It is nec­es­sary for peo­ple to get re­ward be­cause it is pay­ment of their work. There are two types of re­wards- in­trin­sic and ex­trin­sic. In­trin­sic re­ward comes from the job it­self such as feel­ing of pride, achieve­ment and sat­is­fac­tion etc. Ex­trin­sic re­wards come from a source out­side the job. Th­ese in­clude pay, pro­mo­tions and other ben­e­fits of­fered by man­age­ment, which are linked to per­for­mance and to mo­ti­va­tion for high achieve­ment

In tile in­dus­try man­age­ment tries to ful­fil the same for mo­ti­vat­ing the em­ploy­ees

Em­ployee Wel­fare:

The work­ing en­vi­ron­ment in a fac­tory ad­versely af­fects the health of the em­ploy­ees. This has to be con­tained through preven­tive steps aimed at im­prov­ing the lot of work­ers. Ef­forts must be done to make life worth liv­ing for em­ploy­ees in tiles units. It in­cludes var­i­ous ser­vices, fa­cil­i­ties amd ben­e­fits of­fered to

em­ploy­ees by the em­ploy­ers, unions and the govern­ment.

An im­por­tant rea­son in favour of wel­fare work is called the "so­cial in­va­sion of the fac­tory”. Work­ers face lots of ad­just­ment prob­lems when they take up fac­tory work. Th­ese changes call for ex­tra in­duce­ments in the work­place in ad­di­tion to nor­mal wages, so that the worker be­gins to en­joy a fuller and richer life.

HRD NEEDS IN THE IN­DUS­TRY Skilled tech­ni­cal man­power re­quired by tile plants

Ce­ramic tiles as a prod­uct seg­ment has grown to a size­able chunk to­day at ap­prox­i­mately 680 mil­lions square me­ters pro­duc­tion per an­num. How­ever, the po­ten­tial seems to be great, par­tic­u­larly as the hous­ing sec­tor, re­tail, IT & BPO sec­tors have been wit­ness­ing an un­prece­dented boom in re­cent times. So skilled tech­ni­cal man­power re­quired by the in­dus­try is the key driver for the ce­ramic tiles in In­dia as there is a boom in hous­ing sec­tor cou­pled by govern­ment poli­cies fu­elling strong growth in hous­ing sec­tor. The re­tail boom in the In­dian econ­omy has also in­flu­enced the de­mand for high end prod­ucts. Over­all the bullish growth es­ti­mates in the In­dian econ­omy has sig­nif­i­cantly in­flu­enced the growth of the In­dian Ce­ramic tile in­dus­try. Both, tra­di­tional meth­ods of man­u­fac­tur­ing (tun­nel) and the lat­est sin­gle fast fir­ing meth­ods are de­ployed in man­u­fac­tur­ing. Some of the lat­est trends in man­u­fac­tur­ing meth­ods can be seen in In­dia.

The in­dus­try also en­joys the unique dis­tinc­tion of be­ing highly in­dige­nous with an abun­dance of raw ma­te­ri­als, tech­ni­cal skills, in­fras­truc­tural fa­cil­i­ties de­spite be­ing fairly cap­i­tal in­ten­sive. A to­tal of over 5, 50,000 peo­ple are em­ployed in the sec­tor. Out of this, 50,000 peo­ple are di­rectly em­ployed and 5, 00,000 are in­di­rectly as­so­ci­ated.

Train­ing needs in tile plants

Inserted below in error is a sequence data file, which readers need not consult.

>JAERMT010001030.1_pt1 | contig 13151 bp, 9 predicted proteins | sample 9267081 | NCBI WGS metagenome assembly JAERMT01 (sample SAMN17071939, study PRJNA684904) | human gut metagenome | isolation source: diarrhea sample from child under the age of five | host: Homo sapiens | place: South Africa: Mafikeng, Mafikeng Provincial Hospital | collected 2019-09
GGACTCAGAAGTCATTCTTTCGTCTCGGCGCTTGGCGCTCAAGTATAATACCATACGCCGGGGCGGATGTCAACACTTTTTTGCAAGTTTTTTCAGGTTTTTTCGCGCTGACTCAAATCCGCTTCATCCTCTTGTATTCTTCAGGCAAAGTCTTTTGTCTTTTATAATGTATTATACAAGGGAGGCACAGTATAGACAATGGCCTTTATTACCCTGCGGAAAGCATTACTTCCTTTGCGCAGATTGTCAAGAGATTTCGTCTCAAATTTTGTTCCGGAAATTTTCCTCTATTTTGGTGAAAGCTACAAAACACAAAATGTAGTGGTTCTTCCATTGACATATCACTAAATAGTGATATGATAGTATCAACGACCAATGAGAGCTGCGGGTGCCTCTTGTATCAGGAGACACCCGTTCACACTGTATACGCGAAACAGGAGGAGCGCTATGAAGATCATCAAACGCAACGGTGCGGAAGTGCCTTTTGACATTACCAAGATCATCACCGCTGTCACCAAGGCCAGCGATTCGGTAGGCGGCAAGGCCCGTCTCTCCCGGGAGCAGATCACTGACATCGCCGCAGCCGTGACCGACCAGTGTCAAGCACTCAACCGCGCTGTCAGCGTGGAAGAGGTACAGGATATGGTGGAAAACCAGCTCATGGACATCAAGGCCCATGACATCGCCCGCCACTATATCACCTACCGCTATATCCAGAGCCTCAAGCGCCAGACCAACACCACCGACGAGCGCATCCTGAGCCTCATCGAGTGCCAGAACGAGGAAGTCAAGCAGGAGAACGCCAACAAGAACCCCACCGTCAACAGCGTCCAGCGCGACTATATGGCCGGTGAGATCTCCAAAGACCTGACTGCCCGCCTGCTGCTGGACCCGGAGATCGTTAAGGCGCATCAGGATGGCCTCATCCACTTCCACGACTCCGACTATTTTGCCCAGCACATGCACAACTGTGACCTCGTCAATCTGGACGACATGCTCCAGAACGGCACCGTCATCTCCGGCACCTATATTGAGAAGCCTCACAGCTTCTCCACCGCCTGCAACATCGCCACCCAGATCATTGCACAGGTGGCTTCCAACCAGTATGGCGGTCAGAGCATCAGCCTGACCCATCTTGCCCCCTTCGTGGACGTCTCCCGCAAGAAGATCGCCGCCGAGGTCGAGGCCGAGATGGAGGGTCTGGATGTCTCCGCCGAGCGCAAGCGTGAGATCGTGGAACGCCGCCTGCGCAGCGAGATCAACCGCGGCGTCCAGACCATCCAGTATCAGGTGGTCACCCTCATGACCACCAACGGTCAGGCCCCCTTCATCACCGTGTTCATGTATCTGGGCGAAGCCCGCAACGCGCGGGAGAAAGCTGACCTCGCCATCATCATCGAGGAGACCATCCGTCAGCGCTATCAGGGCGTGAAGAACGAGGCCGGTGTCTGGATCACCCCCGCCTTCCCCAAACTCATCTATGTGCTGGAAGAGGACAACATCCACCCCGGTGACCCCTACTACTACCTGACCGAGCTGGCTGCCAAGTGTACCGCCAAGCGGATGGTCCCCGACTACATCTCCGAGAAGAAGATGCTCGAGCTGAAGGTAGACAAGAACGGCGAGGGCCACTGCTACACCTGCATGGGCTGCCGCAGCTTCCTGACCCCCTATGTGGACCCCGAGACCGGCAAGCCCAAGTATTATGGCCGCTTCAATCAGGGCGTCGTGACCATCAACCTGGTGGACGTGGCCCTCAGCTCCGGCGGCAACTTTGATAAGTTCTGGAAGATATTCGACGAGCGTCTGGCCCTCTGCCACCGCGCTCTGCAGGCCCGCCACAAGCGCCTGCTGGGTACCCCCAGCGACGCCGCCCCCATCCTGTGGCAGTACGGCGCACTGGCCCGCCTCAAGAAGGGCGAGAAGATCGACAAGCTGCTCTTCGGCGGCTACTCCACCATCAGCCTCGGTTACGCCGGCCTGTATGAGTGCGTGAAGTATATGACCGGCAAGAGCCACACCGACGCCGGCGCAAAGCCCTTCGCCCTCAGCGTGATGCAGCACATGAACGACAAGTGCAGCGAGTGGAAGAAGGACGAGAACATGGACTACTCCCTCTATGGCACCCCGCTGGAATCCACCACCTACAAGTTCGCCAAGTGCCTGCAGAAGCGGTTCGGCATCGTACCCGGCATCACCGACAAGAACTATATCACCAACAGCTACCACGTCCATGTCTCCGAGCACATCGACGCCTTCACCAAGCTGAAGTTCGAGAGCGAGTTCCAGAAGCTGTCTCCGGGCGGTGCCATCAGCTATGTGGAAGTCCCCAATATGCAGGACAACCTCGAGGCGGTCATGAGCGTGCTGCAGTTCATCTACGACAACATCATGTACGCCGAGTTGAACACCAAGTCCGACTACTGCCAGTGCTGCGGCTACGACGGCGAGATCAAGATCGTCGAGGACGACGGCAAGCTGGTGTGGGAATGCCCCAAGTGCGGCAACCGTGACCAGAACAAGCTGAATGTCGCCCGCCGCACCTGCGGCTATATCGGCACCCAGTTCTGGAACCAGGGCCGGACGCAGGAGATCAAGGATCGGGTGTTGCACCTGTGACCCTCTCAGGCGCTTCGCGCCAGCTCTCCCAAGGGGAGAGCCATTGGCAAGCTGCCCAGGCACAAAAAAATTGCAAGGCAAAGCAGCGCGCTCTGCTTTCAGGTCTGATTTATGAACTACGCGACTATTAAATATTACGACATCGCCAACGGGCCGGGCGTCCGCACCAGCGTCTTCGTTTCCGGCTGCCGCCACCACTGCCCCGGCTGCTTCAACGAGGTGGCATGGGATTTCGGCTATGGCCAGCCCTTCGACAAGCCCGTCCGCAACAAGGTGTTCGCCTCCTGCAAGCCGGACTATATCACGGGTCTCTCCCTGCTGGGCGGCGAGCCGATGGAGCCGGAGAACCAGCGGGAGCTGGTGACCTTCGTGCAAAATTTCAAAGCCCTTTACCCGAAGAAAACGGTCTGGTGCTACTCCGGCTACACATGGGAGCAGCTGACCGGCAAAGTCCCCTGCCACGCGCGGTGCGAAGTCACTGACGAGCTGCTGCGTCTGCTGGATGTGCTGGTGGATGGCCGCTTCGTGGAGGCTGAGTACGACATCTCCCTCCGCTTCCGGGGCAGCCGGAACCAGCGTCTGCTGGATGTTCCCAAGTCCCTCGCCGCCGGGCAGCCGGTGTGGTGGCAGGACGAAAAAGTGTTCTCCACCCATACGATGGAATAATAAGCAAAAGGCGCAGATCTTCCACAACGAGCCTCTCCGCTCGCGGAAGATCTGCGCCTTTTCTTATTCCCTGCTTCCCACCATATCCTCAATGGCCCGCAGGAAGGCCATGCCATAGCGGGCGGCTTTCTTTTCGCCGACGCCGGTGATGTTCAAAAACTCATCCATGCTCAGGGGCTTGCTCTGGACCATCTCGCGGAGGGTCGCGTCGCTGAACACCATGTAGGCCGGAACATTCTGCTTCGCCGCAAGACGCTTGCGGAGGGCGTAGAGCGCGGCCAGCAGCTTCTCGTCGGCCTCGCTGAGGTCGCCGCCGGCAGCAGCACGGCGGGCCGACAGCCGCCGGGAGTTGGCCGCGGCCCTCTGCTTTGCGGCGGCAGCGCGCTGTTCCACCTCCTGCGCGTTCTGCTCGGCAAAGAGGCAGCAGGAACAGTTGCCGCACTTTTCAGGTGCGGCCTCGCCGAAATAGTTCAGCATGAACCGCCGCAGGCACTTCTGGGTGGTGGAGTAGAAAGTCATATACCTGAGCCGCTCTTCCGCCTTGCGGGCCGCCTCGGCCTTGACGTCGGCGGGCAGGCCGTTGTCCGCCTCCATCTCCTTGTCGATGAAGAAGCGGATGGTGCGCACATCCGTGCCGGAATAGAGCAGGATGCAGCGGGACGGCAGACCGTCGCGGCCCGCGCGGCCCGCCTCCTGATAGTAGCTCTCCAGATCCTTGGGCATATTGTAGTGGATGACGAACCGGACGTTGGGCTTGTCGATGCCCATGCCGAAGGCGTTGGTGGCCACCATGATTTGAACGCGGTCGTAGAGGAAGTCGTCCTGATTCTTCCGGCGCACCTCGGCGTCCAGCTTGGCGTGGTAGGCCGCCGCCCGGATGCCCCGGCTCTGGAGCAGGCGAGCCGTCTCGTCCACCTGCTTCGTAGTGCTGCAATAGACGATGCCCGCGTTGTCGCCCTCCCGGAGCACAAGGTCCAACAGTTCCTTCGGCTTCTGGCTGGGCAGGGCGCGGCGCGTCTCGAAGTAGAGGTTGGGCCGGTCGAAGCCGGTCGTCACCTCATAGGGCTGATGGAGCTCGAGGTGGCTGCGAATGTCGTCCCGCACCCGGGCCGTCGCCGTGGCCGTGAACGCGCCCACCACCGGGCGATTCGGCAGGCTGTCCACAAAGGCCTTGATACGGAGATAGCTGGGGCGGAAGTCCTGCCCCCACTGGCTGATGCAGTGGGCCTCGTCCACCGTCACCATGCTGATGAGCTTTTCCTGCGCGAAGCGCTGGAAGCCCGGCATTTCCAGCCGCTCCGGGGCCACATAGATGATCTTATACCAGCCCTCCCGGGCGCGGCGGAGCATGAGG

Tile plants need train­ing at all lev­els i.e.; worker lev­els and man­age­rial level at all times to up­date the em­ploy­ees with the time and tech­nol­ogy. The ex­port level of In­dian tile in­dus­try is very low due to stan­dards or qual­ity of prod­uct is not of that level which is be­ing pro­vided by other ex­porter coun­tries so far. To get that level of qual­ity bet­ter the in­dus­try needs trained staff. The In­dian In­dus­try has de­vel­oped an ex­port mar­ket al­though at the lower end. In vol­ume it con­sti­tutes less than half a per­cent of the global mar­ket. (Presently In­dia does not fig­ure in the list of ma­jor ex­port­ing coun­tries). But this re­al­ity could change as In­dian ex­ports are ris­ing at an ac­cel­er­at­ing growth an­nu­ally. The top-end of the global ex­port mar­ket is presently dom­i­nated by China (36.8%) and Italy (15.1%)

SUG­GES­TIONS

1. Pre­pare a plan for man­power re­quire­ment for five year and de­velop the source of re­cruit­ment. 2. Pro­vide so­cial se­cu­rity to em­ploy­ees. 3. Pre­pare a train­ing cal­en­dar ev­ery year and en­sure that ev­ery em­ployee un­der­goes train­ing at least once in two years. 4. Pro­vide good re­wards to em­ploy­ees for mo­ti­va­tion 5. A pos­i­tive and open at­ti­tude of the man­age­ment and trade unions to­wards each other needs to be de­vel­oped. 6. Pro­vide non fi­nan­cial mo­ti­va­tions like job en­rich­ment, ad­vance­ment in or­gan­i­sa­tion, ap­pre­ci­a­tion of work done etc.

CON­CLU­SION

A feel­ing of mu­tual re­spect and trust be­tween man­age­ment and em­ploy­ees and trans­parency in op­er­a­tions would go a long way in de­vel­op­ing em­ploy­ees and in­dus­try. That is very nec­es­sary for the tile in­dus­try be­cause it works like a foun­da­tion stone. Thus the man­age­ment of hu­man re­source in tile in­dus­try has never been more im­por­tant than it is to­day. Peo­ple there with skills, at­ti­tudes, be­liefs and

philoso­phies have be­come the cen­trifu­gal force in tile or­ga­ni­za­tions. To­day HRD is in­ti­mately in­ter­twined with busi­ness suc­cess and strat­egy. HRD has be­come a cul­ture of higher pro­duc­tiv­ity and in­dus­trial process in tile in­dus­try. There­fore, man­agers are mak­ing at­tempts to use HRD strate­gies in tile in­dus­try for growth in the mar­ket. With the help of HRD em­ployee re­ten­tion. How­ever, many con­sider em­ployee re­ten­tion as re­lat­ing to the ef­forts by which em­ploy­ers at­tempt to re­tain em­ploy­ees in their work­force. In this sense, re­ten­tion be­comes the strat­egy rather than the out­come.

REF­ER­ENCES

1. In­dian Coun­cil of Ce­ramic Tiles & San­i­tary­ware Web­site: www.ic­c­tas.com

2. Pre­sen­ta­tion made at Ceramitec 2006 by Mr. Vi­jay Ag­gar­wal, Man­ag­ing Di­rec­tor,

3. H&R John­son In­dia Limited. Ce­ram­ics In­dus­try in In­dia: A Trade Per­spec­tive news­let­ters.cii.in/news­let­ters 4. EX­PORT-IM­PORT BANK OF IN­DIA Visit us at www.ex­im­bankin­dia.com

5. Hrd in ce­ment in­dus­try: A Way To­wards com­pet­i­tive ad­van­tage Jour­nal eco­nomic chal­lenger

6. Karol, S.H., (1996). The In­flu­ence of Plan­ning Ac­tiv­ity on Em­ployee Per­for­mance Re­view. Un­pub­lished Dis­ser­ta­tion, Evanston, IL.

7. Zedeck S., and Cas­cio. W. F. Per­for­mance Ap­praisal De­ci­sions As A Func­tion of Rater Train­ing and Pur­pose of Ap­praisal. Jour­nal Of Ap­plied Psy­chol­ogy, 67, 752-758

8. Hrm text and case , K Aswathappa fifth edi­tion

9. Hrm Agar­wal N.P./ Tai­lor R.K.

10. Rao, T V (1999). HRD Au­dit, New Delhi: Re­sponse Books (A Di­vi­sion of Sage Pub­li­ca­tions). 11. Cor­po­rate Cat­a­lyst In­dia, AS­CER & Ce­ramic Work Re­view.